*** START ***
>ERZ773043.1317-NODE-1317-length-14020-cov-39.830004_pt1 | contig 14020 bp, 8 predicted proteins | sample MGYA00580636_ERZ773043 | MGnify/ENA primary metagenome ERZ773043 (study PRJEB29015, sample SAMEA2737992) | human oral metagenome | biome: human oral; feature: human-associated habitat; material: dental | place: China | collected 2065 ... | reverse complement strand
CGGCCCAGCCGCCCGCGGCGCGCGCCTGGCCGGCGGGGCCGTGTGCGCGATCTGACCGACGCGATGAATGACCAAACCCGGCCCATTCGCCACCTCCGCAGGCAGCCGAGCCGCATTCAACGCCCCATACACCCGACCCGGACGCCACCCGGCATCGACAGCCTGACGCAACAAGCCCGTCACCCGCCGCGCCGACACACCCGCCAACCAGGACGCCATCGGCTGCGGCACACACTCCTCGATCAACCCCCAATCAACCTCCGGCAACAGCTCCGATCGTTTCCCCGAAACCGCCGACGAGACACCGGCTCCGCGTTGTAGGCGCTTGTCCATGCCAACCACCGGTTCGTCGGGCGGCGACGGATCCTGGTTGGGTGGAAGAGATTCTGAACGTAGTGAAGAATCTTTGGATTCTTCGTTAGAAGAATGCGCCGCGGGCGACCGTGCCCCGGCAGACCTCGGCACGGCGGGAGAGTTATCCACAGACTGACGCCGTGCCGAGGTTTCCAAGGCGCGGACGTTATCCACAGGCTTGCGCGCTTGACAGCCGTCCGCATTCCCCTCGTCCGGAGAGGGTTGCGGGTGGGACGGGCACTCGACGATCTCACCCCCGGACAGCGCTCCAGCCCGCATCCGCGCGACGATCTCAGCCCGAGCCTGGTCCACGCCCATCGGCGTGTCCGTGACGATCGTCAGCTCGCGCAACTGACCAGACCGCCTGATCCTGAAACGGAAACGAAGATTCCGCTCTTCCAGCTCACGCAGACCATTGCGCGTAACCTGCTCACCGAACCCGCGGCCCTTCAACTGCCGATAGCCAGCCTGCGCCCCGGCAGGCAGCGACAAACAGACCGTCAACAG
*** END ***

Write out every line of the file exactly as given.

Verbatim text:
>ERZ773043.1317-NODE-1317-length-14020-cov-39.830004_pt1 | contig 14020 bp, 8 predicted proteins | sample MGYA00580636_ERZ773043 | MGnify/ENA primary metagenome ERZ773043 (study PRJEB29015, sample SAMEA2737992) | human oral metagenome | biome: human oral; feature: human-associated habitat; material: dental | place: China | collected 2065 ... | reverse complement strand
CGGCCCAGCCGCCCGCGGCGCGCGCCTGGCCGGCGGGGCCGTGTGCGCGATCTGACCGACGCGATGAATGACCAAACCCGGCCCATTCGCCACCTCCGCAGGCAGCCGAGCCGCATTCAACGCCCCATACACCCGACCCGGACGCCACCCGGCATCGACAGCCTGACGCAACAAGCCCGTCACCCGCCGCGCCGACACACCCGCCAACCAGGACGCCATCGGCTGCGGCACACACTCCTCGATCAACCCCCAATCAACCTCCGGCAACAGCTCCGATCGTTTCCCCGAAACCGCCGACGAGACACCGGCTCCGCGTTGTAGGCGCTTGTCCATGCCAACCACCGGTTCGTCGGGCGGCGACGGATCCTGGTTGGGTGGAAGAGATTCTGAACGTAGTGAAGAATCTTTGGATTCTTCGTTAGAAGAATGCGCCGCGGGCGACCGTGCCCCGGCAGACCTCGGCACGGCGGGAGAGTTATCCACAGACTGACGCCGTGCCGAGGTTTCCAAGGCGCGGACGTTATCCACAGGCTTGCGCGCTTGACAGCCGTCCGCATTCCCCTCGTCCGGAGAGGGTTGCGGGTGGGACGGGCACTCGACGATCTCACCCCCGGACAGCGCTCCAGCCCGCATCCGCGCGACGATCTCAGCCCGAGCCTGGTCCACGCCCATCGGCGTGTCCGTGACGATCGTCAGCTCGCGCAACTGACCAGACCGCCTGATCCTGAAACGGAAACGAAGATTCCGCTCTTCCAGCTCACGCAGACCATTGCGCGTAACCTGCTCACCGAACCCGCGGCCCTTCAACTGCCGATAGCCAGCCTGCGCCCCGGCAGGCAGCGACAAACAGACCGTCAACAG